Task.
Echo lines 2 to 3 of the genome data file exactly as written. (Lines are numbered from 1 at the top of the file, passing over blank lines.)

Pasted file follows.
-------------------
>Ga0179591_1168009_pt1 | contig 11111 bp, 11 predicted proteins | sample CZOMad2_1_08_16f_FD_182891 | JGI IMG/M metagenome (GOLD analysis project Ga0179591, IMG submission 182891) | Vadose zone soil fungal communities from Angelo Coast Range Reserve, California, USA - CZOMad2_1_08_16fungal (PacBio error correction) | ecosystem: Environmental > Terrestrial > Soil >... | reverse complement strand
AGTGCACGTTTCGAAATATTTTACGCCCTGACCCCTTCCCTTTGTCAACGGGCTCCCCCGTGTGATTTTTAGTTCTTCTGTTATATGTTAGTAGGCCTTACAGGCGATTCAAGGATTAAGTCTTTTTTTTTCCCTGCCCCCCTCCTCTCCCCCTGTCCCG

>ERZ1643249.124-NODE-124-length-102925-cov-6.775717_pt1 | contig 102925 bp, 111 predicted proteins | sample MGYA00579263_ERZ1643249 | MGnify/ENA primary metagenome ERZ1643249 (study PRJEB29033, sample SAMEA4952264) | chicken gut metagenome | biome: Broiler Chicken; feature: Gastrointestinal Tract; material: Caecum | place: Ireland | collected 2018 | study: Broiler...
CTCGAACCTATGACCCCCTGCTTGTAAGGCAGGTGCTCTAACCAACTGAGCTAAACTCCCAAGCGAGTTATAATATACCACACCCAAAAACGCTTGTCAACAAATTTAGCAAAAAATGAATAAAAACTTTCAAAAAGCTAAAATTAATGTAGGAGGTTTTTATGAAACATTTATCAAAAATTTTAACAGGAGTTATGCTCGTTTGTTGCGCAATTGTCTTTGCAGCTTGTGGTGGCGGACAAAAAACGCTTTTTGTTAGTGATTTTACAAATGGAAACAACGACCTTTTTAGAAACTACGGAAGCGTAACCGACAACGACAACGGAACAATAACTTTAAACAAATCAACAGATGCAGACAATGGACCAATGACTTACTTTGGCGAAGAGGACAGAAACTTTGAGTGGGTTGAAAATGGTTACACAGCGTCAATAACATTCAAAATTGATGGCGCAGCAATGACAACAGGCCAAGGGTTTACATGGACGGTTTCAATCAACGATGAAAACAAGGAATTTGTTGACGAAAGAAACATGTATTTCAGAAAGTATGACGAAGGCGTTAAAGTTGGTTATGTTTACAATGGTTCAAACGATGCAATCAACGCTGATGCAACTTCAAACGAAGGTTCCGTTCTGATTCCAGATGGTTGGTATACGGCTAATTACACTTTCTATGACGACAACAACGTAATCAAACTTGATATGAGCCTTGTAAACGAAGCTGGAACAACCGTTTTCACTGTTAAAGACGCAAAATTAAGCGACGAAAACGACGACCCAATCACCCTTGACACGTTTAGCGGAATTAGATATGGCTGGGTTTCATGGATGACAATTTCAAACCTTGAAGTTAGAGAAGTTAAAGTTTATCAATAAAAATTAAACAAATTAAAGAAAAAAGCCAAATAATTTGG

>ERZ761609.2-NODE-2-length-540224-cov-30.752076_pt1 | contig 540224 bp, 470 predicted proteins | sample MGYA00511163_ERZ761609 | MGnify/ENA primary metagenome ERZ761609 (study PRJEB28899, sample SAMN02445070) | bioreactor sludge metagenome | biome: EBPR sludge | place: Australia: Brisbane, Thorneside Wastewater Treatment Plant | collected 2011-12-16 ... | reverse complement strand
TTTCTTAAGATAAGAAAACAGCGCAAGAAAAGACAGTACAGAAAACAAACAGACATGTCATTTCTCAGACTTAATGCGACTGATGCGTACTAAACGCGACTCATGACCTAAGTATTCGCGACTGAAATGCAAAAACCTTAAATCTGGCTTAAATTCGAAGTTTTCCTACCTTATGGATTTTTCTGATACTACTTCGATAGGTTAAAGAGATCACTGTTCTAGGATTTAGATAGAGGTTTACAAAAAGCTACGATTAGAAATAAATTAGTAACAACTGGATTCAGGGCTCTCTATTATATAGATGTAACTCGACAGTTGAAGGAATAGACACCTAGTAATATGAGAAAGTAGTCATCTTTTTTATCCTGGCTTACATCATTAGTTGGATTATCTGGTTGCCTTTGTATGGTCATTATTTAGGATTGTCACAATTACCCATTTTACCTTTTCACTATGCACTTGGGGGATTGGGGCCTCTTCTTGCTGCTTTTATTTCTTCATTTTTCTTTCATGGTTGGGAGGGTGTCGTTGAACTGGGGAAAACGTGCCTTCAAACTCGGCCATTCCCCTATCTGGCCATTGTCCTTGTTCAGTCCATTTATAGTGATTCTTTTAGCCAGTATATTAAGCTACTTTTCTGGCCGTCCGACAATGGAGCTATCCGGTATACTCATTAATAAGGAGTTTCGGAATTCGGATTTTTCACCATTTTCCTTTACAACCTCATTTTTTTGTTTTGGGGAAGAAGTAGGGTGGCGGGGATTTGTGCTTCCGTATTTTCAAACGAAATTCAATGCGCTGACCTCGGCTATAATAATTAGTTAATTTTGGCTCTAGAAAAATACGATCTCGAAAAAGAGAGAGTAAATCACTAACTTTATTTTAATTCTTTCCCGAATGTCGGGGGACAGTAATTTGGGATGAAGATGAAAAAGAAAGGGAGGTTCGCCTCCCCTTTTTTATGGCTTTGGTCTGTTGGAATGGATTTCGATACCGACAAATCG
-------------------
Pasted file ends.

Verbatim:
AGTGCACGTTTCGAAATATTTTACGCCCTGACCCCTTCCCTTTGTCAACGGGCTCCCCCGTGTGATTTTTAGTTCTTCTGTTATATGTTAGTAGGCCTTACAGGCGATTCAAGGATTAAGTCTTTTTTTTTCCCTGCCCCCCTCCTCTCCCCCTGTCCCG

>ERZ1643249.124-NODE-124-length-102925-cov-6.775717_pt1 | contig 102925 bp, 111 predicted proteins | sample MGYA00579263_ERZ1643249 | MGnify/ENA primary metagenome ERZ1643249 (study PRJEB29033, sample SAMEA4952264) | chicken gut metagenome | biome: Broiler Chicken; feature: Gastrointestinal Tract; material: Caecum | place: Ireland | collected 2018 | study: Broiler...